I am running a distribution that meets the GNU Free System Distribution Guidelines. This means that Mozilla Firefox is not available, because it is non-free software.

I need to run the latest version of Firefox for compatibility reasons. How can I install it on an FSDG system?

  • 1
    I’m genuinely curious: what’s the point of using a GNU FSDG-compliant distribution if you want to run software such as Firefox? – Stephen Kitt Aug 9 '18 at 17:07
  • @StephenKitt this is an example of a common question I'm asked by users who want/need features in Firefox, plugin compatibility, EME and the like, in other words an isolated need for non-free package – david.libremone Aug 9 '18 at 20:23
  • Might try opensource.stackexchange.com . – peterh says reinstate Monica Aug 10 '18 at 21:49

You will not be able to install Firefox using your system package manager, as it won't be available in your FSDG-respecting repository. To get around this you need to add a repository that includes Firefox, but doesn't interfere with your existing packages.

You probably don't want to add the repository of a whole distribution, because that almost certainly will interfere with your existing packages.

A simple way to avoid this is to use a separate package manager that has access to an independent repository.


Assuming you're running Trisquel, PureOS or another Debian-based distribution you could try these options:

Snap Store (via Snap package manager)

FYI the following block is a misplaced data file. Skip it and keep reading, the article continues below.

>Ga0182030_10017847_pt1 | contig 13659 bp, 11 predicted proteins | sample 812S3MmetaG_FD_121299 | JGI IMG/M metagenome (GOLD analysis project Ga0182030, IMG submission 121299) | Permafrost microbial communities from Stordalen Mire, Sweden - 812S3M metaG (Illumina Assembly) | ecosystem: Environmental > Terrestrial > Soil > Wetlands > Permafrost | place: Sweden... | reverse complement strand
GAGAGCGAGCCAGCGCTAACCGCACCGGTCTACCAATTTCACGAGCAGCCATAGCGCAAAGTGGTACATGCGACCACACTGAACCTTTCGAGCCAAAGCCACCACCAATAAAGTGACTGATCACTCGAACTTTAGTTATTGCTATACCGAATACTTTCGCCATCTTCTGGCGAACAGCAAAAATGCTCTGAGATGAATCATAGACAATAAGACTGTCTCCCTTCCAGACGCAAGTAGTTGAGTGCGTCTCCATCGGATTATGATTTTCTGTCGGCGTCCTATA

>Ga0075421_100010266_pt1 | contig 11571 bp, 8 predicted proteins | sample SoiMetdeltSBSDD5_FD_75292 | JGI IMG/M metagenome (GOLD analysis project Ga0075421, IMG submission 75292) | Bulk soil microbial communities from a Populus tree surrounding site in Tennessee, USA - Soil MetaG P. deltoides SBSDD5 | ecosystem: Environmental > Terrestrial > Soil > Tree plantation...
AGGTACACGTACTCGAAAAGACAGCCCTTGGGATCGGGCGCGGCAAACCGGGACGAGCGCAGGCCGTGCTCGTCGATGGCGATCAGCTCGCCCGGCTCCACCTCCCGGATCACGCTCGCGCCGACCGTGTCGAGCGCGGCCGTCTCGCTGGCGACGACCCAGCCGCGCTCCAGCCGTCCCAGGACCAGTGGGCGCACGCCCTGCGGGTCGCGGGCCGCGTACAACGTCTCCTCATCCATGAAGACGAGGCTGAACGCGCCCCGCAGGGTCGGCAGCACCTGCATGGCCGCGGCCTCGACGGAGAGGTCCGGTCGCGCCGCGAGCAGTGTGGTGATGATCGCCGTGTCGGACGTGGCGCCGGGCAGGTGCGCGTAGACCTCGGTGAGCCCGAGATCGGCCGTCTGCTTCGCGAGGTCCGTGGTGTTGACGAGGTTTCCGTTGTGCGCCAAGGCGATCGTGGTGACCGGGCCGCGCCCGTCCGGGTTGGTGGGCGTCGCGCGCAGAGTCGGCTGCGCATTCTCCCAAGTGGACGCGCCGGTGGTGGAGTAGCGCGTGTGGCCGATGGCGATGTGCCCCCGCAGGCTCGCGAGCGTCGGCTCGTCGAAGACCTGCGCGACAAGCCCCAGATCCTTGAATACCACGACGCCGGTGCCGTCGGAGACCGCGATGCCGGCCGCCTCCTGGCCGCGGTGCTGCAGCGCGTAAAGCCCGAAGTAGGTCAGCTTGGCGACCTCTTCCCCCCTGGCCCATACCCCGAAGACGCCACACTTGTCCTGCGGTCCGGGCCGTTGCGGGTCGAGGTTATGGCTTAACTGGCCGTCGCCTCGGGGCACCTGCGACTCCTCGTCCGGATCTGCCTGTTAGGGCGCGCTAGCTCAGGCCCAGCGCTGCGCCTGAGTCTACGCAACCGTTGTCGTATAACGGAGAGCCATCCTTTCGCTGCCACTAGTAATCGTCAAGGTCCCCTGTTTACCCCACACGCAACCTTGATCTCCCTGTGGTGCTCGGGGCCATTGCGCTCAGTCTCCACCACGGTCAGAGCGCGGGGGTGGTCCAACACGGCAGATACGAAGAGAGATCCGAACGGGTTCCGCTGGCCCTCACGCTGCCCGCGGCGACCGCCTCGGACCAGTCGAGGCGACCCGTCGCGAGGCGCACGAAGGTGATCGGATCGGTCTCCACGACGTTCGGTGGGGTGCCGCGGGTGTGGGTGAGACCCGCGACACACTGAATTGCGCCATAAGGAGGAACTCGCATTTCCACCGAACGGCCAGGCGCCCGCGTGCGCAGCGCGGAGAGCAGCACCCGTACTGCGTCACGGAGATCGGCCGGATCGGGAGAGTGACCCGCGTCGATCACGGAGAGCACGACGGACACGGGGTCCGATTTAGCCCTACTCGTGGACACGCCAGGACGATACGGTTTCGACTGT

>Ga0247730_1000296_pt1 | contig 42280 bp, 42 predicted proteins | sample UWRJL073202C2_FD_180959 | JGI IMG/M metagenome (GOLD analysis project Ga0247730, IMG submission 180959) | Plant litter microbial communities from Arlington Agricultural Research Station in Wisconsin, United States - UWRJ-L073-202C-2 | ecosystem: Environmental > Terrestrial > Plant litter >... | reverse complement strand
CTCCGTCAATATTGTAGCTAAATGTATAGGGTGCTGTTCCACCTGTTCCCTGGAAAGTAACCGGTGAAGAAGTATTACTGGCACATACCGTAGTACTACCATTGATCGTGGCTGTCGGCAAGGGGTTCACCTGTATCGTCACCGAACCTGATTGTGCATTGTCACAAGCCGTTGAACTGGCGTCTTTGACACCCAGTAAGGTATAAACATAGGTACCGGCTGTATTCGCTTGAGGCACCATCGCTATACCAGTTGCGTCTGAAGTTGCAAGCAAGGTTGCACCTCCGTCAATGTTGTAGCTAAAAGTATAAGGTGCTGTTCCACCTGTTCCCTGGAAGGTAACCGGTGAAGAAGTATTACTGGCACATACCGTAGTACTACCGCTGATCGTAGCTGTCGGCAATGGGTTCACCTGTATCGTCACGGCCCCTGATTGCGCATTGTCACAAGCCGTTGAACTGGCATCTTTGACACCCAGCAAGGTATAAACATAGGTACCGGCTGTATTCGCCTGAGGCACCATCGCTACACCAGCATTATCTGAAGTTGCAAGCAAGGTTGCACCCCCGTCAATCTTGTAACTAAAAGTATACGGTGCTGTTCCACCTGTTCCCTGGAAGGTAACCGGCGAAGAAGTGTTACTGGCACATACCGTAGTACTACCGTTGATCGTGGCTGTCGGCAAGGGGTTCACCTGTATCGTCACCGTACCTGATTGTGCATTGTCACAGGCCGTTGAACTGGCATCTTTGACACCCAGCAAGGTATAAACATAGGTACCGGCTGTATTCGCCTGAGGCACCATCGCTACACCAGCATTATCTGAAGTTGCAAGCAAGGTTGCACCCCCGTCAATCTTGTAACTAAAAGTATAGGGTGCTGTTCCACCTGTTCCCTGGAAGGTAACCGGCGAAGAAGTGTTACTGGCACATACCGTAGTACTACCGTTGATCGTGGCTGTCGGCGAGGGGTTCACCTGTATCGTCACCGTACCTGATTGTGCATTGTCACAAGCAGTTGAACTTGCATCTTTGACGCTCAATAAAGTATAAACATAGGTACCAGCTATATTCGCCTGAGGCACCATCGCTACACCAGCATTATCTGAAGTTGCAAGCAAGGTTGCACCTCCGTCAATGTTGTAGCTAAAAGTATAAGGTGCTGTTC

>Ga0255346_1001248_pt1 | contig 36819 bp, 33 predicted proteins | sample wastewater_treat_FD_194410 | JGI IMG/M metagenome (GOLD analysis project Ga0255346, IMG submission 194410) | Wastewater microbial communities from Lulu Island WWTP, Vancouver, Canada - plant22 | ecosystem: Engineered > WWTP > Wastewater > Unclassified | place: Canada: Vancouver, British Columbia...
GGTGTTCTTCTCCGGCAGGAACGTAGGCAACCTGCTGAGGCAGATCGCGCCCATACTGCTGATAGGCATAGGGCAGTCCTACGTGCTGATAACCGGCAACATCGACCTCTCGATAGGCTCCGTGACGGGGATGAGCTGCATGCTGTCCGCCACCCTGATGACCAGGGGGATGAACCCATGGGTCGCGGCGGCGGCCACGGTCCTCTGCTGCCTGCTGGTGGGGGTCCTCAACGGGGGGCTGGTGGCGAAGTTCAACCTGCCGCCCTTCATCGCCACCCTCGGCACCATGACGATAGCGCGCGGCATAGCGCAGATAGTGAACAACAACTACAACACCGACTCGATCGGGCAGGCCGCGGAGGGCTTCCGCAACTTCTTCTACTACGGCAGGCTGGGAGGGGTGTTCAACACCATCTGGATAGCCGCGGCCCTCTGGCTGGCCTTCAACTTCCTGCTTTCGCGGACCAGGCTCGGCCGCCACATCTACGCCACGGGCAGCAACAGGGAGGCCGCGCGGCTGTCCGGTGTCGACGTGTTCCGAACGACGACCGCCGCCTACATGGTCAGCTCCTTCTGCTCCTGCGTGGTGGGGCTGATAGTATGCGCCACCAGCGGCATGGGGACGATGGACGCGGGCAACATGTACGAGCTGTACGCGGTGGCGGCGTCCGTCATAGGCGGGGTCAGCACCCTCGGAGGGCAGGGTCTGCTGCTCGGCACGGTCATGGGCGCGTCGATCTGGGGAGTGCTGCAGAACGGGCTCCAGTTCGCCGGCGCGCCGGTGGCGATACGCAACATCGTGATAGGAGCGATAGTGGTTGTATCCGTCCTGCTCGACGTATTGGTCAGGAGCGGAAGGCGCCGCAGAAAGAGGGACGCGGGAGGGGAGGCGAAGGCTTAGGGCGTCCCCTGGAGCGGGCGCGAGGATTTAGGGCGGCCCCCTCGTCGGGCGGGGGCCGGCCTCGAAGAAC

sudo apt install snapd
snap install firefox
snap run firefox

Unofficial Firefox repository (via Flatpak)

sudo apt install flatpak
flatpak install --from https://firefox-flatpak.mojefedora.cz/org.mozilla.FirefoxNightly.flatpakref
flatpak run org.mozilla.FirefoxNightly --no-remote

(Firefox should eventually appear in the Flathub repository, but isn't there yet (1))

Other options

For guidance on which package manager and repository is best for you, either ask a concrete question here ("How can I access repository X from distribution Y") or post a more open-ended question on Mozilla Support or your favourite discussion forum.

(Your distro discussion forum will not be suitable place to ask for advice, since its purpose is to dissuade you from installing non-free software in the first place.)


Note that adding external repositories may mean that new software packages show up in your software GUI (e.g. GNOME Software), including other packages that are non-free. This is a side-effect of adding non-compliant repositories to your FSDG distribution. From now on you will need to manually check the license field of an application before installing it, if you want to avoid installing any other proprietary applications.

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